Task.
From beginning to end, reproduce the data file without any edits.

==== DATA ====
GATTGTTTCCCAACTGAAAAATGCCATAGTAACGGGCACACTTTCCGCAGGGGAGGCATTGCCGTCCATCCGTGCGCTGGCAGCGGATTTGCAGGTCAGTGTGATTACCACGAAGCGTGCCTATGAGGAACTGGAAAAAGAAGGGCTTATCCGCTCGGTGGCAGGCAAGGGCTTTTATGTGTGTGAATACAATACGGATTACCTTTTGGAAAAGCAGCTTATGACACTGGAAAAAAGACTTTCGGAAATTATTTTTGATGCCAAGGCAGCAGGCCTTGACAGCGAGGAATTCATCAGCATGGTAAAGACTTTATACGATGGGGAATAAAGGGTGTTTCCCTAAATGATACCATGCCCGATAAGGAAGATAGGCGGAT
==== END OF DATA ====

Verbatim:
GATTGTTTCCCAACTGAAAAATGCCATAGTAACGGGCACACTTTCCGCAGGGGAGGCATTGCCGTCCATCCGTGCGCTGGCAGCGGATTTGCAGGTCAGTGTGATTACCACGAAGCGTGCCTATGAGGAACTGGAAAAAGAAGGGCTTATCCGCTCGGTGGCAGGCAAGGGCTTTTATGTGTGTGAATACAATACGGATTACCTTTTGGAAAAGCAGCTTATGACACTGGAAAAAAGACTTTCGGAAATTATTTTTGATGCCAAGGCAGCAGGCCTTGACAGCGAGGAATTCATCAGCATGGTAAAGACTTTATACGATGGGGAATAAAGGGTGTTTCCCTAAATGATACCATGCCCGATAAGGAAGATAGGCGGAT